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Italy’s Amazing Grapes — and the $30 White Wine You Should Be Drinking

This Alois Lageder Has Staying Power

BY // 10.12.18

Italy is home to a stupendous number of grape varieties. According to Native Wine Grapes of Italy, Ian D’Agata’s illuminating and comprehensive tome on the country’s uva universe, Italy cultivates more than 2,000 different native grapes, of which a little fewer than 400 are used to make wine in any appreciable commercial volume.

That’s a panoply of grapes that totals more than the native varieties of Greece, Spain and France combined.

That said, the Italian wine landscape clearly contains multitudes of complexity and difference, ensuring that one should never grow bored of sampling the country’s offerings. I recently shared a great bottle with friends that I’ll be adding to my inventory: the 2016 Fórra Bianco Dolomiti IGT from Alois Lageder. It’s a terroir-driven beauty made entirely from Manzoni Bianco grown in the Lageder family’s Paradeis vineyard (and they are farmed biodynamically under Demeter certification).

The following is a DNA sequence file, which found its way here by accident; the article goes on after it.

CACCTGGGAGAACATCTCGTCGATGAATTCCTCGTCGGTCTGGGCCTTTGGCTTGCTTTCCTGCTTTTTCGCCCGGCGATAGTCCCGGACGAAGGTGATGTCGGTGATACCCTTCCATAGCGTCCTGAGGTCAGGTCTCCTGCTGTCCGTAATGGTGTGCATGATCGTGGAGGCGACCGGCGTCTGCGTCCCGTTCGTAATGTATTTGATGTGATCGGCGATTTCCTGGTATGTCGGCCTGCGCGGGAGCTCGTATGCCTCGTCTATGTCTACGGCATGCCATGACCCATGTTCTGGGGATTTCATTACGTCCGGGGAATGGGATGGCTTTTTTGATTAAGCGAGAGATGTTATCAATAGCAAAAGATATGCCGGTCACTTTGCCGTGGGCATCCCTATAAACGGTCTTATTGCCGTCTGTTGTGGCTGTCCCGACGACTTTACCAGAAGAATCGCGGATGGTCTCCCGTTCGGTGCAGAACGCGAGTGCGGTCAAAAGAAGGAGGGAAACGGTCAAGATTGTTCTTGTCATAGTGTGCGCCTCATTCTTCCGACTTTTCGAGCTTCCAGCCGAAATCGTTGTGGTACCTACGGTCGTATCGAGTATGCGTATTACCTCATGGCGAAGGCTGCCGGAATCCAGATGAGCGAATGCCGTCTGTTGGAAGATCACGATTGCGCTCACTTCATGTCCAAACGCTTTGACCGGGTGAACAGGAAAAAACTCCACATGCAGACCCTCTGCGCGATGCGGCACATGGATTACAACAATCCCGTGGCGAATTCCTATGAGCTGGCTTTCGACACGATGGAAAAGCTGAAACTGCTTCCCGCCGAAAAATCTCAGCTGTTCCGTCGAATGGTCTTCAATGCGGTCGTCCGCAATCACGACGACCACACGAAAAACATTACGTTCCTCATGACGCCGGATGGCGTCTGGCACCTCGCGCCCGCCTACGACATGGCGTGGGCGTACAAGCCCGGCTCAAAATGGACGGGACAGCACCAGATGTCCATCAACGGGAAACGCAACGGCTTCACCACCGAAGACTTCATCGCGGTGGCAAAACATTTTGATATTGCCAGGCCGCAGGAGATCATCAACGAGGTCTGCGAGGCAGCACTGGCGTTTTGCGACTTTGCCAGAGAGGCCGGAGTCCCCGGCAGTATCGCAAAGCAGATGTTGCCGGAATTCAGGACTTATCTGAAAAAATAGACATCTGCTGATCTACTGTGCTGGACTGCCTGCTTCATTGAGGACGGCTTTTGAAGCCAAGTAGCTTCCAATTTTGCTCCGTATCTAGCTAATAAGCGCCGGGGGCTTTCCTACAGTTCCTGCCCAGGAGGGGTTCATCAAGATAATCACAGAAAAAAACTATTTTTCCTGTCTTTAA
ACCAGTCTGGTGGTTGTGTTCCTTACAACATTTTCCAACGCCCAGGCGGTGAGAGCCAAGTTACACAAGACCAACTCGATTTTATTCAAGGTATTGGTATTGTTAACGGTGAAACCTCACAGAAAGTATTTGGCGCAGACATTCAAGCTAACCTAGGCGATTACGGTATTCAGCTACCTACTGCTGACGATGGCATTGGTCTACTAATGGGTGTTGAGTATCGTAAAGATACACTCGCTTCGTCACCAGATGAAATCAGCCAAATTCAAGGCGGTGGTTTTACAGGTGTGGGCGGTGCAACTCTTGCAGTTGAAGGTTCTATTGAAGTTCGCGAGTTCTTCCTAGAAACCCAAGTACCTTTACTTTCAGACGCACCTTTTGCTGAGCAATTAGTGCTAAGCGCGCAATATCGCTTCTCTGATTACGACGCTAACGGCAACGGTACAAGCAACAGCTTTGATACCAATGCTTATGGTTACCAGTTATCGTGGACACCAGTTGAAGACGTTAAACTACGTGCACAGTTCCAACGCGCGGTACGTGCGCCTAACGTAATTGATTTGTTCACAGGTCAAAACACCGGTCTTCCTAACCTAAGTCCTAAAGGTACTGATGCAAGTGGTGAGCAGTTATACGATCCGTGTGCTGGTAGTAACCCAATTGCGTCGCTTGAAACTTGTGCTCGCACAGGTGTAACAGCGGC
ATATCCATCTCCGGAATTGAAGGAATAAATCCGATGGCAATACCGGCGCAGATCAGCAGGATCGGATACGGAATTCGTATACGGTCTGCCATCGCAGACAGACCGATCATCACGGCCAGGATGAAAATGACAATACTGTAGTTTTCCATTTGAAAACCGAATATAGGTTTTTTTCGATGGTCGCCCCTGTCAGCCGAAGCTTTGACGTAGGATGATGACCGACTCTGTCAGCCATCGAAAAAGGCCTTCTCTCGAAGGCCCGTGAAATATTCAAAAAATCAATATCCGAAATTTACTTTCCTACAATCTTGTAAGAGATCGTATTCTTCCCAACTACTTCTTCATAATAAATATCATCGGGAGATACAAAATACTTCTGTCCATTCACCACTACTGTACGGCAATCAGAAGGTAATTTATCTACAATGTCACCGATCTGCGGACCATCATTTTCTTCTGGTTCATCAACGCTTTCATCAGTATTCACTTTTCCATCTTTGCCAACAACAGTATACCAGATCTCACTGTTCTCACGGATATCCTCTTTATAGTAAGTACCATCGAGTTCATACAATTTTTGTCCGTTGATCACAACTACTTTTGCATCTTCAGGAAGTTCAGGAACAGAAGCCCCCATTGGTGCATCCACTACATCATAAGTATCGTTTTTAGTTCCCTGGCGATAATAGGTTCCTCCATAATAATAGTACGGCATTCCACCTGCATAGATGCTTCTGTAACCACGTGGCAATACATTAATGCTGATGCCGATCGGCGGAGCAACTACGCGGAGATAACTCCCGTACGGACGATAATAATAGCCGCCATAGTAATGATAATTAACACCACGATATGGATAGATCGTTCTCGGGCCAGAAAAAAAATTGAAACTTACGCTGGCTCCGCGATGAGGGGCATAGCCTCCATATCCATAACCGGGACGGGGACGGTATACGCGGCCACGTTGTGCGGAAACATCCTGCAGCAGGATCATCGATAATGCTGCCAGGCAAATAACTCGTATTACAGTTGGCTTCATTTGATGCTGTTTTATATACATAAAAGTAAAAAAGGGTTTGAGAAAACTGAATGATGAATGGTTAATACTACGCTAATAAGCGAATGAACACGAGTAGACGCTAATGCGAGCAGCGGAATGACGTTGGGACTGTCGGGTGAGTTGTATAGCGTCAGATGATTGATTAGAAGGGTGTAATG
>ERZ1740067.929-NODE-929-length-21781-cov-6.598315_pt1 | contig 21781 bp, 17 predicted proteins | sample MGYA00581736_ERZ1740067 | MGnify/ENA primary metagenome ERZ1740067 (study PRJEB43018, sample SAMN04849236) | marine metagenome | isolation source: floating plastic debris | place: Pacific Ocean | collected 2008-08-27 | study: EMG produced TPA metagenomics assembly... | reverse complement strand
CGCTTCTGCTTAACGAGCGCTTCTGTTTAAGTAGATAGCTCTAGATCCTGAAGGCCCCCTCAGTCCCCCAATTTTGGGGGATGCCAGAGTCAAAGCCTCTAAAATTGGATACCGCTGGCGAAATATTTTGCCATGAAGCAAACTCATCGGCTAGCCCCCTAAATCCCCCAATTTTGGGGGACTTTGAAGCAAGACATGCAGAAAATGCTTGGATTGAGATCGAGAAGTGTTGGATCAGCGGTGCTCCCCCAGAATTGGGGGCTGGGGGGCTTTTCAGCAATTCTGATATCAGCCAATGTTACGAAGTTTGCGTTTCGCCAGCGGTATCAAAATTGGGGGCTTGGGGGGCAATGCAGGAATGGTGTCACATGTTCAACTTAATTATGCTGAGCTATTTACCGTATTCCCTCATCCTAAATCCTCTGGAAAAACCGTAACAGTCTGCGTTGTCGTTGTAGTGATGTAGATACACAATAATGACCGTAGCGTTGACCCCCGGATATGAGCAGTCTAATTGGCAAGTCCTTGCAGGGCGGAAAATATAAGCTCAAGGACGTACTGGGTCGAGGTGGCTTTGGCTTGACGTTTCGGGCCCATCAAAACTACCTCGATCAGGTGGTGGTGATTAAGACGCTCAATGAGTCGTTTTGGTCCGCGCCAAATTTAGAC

From Alto Adige, with love: The wines of Alois Lageder are terroir-driven wonders. (Courtesy Alois Lageder)

I am a fan of Alois Lageder wines, and drink them as often as I can. Alois Clemens Lageder, the sixth-generation owner, is an Alto Adige treasure, and I’ve never had anything bad from the label. The Fórra Bianco continues that record. Manzoni Bianco is a cross between Pinot Bianco and Riesling, and the result here is a crisp and dry (bracingly so) wine that possesses a minerality I adore. It’s a structured wine, as well, and the seriousness of the winemaking shines.

Swirl a bit in the glass and you’ll be met with aromas of citrus and (slight) vanilla. On the palate, there’s a spiciness that’s intriguing, along with a fulsome body and flavors of pear. A perfect flinty finish (that wonderful minerality again) makes this wine an ideal partner for sautéed shrimp or crab, and I’m confident I would be happy to pair it with roast chicken.

The Fórra Bianco will cost you around $30, and alcohol comes in at 13 percent. At that price, this wine deserves to be purchased by the case and kept nearby. (I am cellaring a bottle that I plan to open in 2023, because I’m certain this one has staying power.)

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